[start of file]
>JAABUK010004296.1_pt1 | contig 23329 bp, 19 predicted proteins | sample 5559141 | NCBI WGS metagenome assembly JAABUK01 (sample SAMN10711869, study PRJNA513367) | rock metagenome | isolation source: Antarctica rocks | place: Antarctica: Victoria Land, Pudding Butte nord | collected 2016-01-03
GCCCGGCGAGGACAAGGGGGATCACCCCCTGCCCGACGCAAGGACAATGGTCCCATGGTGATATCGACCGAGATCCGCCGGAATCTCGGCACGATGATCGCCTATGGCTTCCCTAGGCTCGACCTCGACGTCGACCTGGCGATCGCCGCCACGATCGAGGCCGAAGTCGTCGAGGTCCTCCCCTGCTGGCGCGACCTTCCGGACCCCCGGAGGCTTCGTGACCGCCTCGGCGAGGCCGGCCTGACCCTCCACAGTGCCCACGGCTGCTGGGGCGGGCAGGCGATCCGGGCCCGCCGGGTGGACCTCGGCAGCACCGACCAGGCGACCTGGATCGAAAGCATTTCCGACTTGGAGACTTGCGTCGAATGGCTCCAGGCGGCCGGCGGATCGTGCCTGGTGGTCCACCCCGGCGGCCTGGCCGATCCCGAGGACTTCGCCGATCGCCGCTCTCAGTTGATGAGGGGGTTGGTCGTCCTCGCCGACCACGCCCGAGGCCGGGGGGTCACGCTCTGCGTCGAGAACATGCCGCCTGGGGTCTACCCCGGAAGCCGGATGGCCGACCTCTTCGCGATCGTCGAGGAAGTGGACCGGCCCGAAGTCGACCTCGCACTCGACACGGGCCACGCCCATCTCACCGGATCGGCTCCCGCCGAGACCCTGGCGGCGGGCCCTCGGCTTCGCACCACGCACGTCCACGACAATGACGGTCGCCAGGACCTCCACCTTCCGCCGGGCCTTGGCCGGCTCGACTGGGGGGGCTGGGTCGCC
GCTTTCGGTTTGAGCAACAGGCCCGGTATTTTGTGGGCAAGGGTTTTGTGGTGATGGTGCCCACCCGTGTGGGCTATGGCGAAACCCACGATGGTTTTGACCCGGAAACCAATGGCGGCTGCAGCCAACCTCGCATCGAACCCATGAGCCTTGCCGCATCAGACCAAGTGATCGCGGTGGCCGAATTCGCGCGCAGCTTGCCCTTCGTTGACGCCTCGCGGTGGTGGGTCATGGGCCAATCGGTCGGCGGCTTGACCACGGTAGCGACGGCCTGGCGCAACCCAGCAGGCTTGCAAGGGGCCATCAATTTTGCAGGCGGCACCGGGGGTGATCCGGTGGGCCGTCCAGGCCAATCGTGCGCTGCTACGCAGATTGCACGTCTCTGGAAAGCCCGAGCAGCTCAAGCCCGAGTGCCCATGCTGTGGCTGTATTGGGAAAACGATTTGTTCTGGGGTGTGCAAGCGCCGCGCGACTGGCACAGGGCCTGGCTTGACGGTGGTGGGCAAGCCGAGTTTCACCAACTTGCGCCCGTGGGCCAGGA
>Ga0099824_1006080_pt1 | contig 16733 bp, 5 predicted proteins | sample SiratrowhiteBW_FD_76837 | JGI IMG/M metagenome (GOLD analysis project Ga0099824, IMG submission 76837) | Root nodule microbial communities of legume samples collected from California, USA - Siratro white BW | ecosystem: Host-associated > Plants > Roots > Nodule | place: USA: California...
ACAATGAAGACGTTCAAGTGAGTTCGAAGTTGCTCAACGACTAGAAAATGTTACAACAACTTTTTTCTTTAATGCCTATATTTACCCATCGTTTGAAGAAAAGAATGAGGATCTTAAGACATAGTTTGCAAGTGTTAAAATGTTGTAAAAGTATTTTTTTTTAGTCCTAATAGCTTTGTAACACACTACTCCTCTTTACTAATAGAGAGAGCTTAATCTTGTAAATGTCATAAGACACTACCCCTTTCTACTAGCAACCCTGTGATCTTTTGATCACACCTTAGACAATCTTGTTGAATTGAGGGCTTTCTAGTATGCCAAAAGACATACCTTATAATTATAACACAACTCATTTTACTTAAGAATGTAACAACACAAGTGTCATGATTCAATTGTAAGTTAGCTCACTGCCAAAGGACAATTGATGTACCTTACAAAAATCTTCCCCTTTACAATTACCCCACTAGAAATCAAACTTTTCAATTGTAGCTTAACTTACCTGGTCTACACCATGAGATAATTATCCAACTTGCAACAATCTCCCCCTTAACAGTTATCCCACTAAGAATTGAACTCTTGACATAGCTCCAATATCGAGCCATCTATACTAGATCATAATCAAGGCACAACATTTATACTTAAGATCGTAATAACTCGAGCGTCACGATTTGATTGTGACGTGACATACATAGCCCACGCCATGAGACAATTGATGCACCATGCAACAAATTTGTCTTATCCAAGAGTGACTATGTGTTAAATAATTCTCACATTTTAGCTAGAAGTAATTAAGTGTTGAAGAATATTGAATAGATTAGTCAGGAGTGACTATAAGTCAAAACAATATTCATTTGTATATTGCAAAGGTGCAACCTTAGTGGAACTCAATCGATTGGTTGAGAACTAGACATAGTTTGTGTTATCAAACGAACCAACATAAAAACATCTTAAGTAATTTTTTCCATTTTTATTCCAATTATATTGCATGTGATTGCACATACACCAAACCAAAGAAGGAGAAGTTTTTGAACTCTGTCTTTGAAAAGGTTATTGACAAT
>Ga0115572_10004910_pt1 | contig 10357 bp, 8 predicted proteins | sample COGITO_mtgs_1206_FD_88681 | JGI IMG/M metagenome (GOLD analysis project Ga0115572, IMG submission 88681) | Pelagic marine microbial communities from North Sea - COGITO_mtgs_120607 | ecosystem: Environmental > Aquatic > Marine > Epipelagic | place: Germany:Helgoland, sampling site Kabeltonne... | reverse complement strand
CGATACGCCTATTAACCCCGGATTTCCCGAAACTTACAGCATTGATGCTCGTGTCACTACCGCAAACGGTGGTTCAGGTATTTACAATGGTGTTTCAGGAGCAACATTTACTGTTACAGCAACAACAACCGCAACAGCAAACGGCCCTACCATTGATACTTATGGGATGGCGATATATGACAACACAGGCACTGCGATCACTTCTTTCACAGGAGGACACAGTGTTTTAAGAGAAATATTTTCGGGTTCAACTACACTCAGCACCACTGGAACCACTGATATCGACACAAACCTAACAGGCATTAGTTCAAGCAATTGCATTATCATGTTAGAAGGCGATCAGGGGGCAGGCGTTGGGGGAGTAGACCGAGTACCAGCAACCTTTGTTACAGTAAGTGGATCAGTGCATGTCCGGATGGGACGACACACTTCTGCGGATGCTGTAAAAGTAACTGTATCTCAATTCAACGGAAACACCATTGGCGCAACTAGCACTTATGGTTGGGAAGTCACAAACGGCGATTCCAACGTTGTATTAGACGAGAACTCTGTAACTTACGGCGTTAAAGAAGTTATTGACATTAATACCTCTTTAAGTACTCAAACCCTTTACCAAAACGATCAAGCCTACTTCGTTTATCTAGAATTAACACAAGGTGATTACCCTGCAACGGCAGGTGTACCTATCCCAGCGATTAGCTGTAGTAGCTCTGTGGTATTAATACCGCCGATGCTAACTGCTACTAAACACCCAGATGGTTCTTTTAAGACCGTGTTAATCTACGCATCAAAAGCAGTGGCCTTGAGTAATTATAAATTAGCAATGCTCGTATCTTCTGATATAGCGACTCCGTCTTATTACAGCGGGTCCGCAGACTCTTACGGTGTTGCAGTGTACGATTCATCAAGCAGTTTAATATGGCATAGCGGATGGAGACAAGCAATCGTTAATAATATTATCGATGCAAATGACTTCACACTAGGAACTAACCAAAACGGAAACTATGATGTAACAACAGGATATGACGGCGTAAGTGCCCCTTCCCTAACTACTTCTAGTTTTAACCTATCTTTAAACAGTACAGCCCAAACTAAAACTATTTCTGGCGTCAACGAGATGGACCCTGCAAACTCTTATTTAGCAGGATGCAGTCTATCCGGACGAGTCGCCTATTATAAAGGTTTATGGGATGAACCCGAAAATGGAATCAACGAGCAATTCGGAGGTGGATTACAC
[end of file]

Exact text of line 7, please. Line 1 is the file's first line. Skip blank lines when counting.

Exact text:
CGATACGCCTATTAACCCCGGATTTCCCGAAACTTACAGCATTGATGCTCGTGTCACTACCGCAAACGGTGGTTCAGGTATTTACAATGGTGTTTCAGGAGCAACATTTACTGTTACAGCAACAACAACCGCAACAGCAAACGGCCCTACCATTGATACTTATGGGATGGCGATATATGACAACACAGGCACTGCGATCACTTCTTTCACAGGAGGACACAGTGTTTTAAGAGAAATATTTTCGGGTTCAACTACACTCAGCACCACTGGAACCACTGATATCGACACAAACCTAACAGGCATTAGTTCAAGCAATTGCATTATCATGTTAGAAGGCGATCAGGGGGCAGGCGTTGGGGGAGTAGACCGAGTACCAGCAACCTTTGTTACAGTAAGTGGATCAGTGCATGTCCGGATGGGACGACACACTTCTGCGGATGCTGTAAAAGTAACTGTATCTCAATTCAACGGAAACACCATTGGCGCAACTAGCACTTATGGTTGGGAAGTCACAAACGGCGATTCCAACGTTGTATTAGACGAGAACTCTGTAACTTACGGCGTTAAAGAAGTTATTGACATTAATACCTCTTTAAGTACTCAAACCCTTTACCAAAACGATCAAGCCTACTTCGTTTATCTAGAATTAACACAAGGTGATTACCCTGCAACGGCAGGTGTACCTATCCCAGCGATTAGCTGTAGTAGCTCTGTGGTATTAATACCGCCGATGCTAACTGCTACTAAACACCCAGATGGTTCTTTTAAGACCGTGTTAATCTACGCATCAAAAGCAGTGGCCTTGAGTAATTATAAATTAGCAATGCTCGTATCTTCTGATATAGCGACTCCGTCTTATTACAGCGGGTCCGCAGACTCTTACGGTGTTGCAGTGTACGATTCATCAAGCAGTTTAATATGGCATAGCGGATGGAGACAAGCAATCGTTAATAATATTATCGATGCAAATGACTTCACACTAGGAACTAACCAAAACGGAAACTATGATGTAACAACAGGATATGACGGCGTAAGTGCCCCTTCCCTAACTACTTCTAGTTTTAACCTATCTTTAAACAGTACAGCCCAAACTAAAACTATTTCTGGCGTCAACGAGATGGACCCTGCAAACTCTTATTTAGCAGGATGCAGTCTATCCGGACGAGTCGCCTATTATAAAGGTTTATGGGATGAACCCGAAAATGGAATCAACGAGCAATTCGGAGGTGGATTACAC